AusMob Mobilities Symposium on “Transforming Mobilities"
Start date : 6 December 2021 09:00
End date : 7 December 2021 17:00
Where : Online |
Hosted by :
Information sources :
A reminder that the deadline for submitting abstracts for our upcoming AusMob Mobilities Symposium on “Transforming Mobilities” is this Friday 17th September. We’ve already received some fantastic submissions from all over the world, but we have space for a few more—so we’d love to hear from you!
Please submit your paper abstract online at https://www.ausmob.com.au/ausmob-2021-symposium.
The symposium will be free of charge and will take place virtually on Monday 6th and Tuesday 7th December (Australian Eastern Daylight Time). The format will be short paper presentations in panels followed by Q&A.
We have some fantastic keynote presenters lined up to speak:
Weiqiang Lin, Department of Geography, National University of Singapore, Singapore Fran Martin, School of Culture & Communication, The University of Melbourne, Australia Rashmi Sadana, Department of Sociology & Anthropology, George Mason University, USA
The COVID-19 pandemic has transformed mobilities in Australasia, Southeast Asia and globally. Restrictions on movement have changed migration possibilities; where and how work takes place; where people wish to live; what kinds of holidays people take; how people relate to their neighbourhoods; how communities organise collective action; and much more. Restrictions on movement have given rise to new bodily practices, new understandings of self and other, and altered social dynamics at various scales. Restrictions have also led to the emergence of new inequalities and exacerbated longstanding inequities. Understanding how mobility transformations are reshaping people and place has arguably never been so important.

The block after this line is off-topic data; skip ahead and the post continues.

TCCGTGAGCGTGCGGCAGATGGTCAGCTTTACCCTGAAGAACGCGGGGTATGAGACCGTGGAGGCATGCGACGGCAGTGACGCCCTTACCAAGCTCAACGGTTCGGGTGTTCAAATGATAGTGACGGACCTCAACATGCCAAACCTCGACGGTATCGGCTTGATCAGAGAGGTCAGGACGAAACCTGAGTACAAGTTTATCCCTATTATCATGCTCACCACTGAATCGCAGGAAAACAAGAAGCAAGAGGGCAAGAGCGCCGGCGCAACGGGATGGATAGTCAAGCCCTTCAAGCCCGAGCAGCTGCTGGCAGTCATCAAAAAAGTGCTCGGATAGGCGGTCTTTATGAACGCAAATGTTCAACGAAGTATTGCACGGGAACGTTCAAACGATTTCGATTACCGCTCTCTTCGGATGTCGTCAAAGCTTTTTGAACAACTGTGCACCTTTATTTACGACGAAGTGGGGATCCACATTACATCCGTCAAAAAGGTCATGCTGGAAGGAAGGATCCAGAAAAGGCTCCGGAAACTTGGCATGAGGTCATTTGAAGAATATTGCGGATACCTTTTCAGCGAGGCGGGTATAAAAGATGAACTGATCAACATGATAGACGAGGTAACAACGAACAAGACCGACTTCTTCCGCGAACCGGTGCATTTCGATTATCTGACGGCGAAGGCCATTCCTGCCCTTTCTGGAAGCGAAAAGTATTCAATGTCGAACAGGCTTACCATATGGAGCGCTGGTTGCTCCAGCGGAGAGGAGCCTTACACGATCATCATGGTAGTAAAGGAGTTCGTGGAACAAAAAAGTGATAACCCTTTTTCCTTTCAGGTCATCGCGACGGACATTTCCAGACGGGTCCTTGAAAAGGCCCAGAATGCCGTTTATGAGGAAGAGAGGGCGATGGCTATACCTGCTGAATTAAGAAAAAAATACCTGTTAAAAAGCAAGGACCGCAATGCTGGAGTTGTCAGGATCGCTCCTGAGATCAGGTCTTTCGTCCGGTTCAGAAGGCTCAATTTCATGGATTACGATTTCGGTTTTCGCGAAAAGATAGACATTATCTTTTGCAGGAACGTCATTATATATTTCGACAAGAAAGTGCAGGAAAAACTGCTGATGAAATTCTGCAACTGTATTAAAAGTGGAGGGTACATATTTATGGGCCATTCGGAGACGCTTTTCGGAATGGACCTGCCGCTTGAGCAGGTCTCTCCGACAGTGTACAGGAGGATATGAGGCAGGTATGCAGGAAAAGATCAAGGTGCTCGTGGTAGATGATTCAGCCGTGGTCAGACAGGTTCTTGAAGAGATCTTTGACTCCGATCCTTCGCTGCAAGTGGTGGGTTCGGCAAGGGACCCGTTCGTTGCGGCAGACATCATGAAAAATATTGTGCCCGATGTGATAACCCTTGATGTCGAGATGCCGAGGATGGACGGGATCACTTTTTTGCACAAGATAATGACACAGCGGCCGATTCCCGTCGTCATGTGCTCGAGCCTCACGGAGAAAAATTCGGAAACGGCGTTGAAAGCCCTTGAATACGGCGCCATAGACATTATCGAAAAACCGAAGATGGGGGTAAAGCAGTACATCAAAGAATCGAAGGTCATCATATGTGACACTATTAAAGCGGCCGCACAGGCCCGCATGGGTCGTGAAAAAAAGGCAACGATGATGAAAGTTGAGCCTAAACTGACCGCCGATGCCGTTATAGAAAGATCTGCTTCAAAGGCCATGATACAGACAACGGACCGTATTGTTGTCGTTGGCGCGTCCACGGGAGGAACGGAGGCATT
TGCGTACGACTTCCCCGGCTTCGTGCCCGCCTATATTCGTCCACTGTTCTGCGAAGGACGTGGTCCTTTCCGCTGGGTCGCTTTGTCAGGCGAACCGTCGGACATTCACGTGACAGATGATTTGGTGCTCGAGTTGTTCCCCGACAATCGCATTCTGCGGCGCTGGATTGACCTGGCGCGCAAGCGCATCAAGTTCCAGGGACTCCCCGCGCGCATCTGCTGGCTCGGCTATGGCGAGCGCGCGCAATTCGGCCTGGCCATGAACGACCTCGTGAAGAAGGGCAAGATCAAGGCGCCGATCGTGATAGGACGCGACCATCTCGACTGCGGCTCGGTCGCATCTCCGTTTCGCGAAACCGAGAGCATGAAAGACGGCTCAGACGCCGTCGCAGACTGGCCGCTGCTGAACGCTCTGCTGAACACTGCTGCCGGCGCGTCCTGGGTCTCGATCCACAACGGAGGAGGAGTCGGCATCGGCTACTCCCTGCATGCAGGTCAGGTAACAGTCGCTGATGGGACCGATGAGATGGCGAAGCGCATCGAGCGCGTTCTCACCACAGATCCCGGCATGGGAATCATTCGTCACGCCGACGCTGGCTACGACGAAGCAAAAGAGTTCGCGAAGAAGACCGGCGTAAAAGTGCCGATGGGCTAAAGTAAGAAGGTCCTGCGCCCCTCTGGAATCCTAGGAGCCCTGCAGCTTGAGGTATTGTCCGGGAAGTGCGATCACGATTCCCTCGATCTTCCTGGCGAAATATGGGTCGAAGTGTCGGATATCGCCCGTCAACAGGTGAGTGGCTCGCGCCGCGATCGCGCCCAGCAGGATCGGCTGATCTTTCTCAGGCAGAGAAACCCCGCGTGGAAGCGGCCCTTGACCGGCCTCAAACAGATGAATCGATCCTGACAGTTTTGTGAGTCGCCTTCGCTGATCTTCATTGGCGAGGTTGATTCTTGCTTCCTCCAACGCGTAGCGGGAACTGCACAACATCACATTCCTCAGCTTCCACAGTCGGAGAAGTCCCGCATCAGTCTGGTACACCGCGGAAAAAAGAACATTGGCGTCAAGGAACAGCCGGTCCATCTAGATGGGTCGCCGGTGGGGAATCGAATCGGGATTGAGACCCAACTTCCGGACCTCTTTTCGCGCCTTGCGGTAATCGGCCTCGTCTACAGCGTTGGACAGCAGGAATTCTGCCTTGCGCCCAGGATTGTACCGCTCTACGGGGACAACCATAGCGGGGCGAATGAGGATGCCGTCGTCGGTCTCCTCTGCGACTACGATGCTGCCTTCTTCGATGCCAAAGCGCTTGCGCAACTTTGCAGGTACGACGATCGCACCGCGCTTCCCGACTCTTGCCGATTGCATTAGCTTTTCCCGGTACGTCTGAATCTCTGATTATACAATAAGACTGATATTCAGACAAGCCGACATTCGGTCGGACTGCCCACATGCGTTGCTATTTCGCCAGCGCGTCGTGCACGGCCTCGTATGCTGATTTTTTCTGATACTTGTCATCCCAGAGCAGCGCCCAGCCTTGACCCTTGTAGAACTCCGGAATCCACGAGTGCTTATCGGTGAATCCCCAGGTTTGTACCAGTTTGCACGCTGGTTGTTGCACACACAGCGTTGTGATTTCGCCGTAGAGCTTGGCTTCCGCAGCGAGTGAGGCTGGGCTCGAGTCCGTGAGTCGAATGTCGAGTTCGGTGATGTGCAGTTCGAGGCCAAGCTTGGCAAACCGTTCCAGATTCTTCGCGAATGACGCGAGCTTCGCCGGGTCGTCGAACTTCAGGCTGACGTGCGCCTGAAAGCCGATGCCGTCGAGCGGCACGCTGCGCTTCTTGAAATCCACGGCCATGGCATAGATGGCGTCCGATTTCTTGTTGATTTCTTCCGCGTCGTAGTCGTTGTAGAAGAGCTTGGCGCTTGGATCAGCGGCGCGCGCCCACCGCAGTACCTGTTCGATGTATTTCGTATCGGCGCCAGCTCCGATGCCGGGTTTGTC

This virtual symposium aims to showcase state-of-the-art research on the broad theme of mobility transformation. We invite papers from postgraduate researchers, early career researchers and more established scholars on all aspects of mobilities research from across the social sciences and humanities. Though papers can engage with issues of COVID-19, they do not have to. Mobility transformations can be understood in diverse ways, including in terms of sense-making, bodies, practices, technologies, logistics, finance, policies, environments and artistic expressions. Mobility transformations can be understood through diverse sites, including cities, rural and regional areas, workplaces, households and public space.
Please do email us if you have any questions: email@example.com.